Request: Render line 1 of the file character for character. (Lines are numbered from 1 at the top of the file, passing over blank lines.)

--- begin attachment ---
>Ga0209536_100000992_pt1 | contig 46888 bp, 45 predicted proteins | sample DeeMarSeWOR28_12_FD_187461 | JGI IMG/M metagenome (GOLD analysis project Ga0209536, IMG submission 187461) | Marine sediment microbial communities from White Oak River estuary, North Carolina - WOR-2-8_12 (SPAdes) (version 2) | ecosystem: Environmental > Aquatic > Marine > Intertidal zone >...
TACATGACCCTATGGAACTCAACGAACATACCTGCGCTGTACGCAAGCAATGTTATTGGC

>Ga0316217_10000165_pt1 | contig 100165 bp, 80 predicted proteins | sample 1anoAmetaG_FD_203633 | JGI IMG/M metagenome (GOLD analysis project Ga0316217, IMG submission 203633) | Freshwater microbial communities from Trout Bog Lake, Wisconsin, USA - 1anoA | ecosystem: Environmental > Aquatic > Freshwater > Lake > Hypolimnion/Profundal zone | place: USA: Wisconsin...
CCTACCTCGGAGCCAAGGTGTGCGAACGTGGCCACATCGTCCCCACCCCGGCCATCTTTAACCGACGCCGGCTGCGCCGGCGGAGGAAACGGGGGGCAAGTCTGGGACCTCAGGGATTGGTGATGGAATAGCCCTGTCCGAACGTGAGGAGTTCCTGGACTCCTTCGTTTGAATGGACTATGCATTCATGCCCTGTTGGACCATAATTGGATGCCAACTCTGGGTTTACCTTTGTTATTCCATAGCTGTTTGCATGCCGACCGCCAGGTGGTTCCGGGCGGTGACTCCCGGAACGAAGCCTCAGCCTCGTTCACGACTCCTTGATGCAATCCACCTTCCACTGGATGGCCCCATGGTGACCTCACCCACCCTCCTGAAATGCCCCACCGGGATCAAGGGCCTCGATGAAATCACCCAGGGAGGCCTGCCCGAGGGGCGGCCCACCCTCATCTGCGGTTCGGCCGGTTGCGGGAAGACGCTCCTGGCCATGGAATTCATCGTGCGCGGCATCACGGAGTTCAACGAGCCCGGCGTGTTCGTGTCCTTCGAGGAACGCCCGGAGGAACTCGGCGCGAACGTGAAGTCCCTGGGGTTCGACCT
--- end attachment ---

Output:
>Ga0209536_100000992_pt1 | contig 46888 bp, 45 predicted proteins | sample DeeMarSeWOR28_12_FD_187461 | JGI IMG/M metagenome (GOLD analysis project Ga0209536, IMG submission 187461) | Marine sediment microbial communities from White Oak River estuary, North Carolina - WOR-2-8_12 (SPAdes) (version 2) | ecosystem: Environmental > Aquatic > Marine > Intertidal zone >...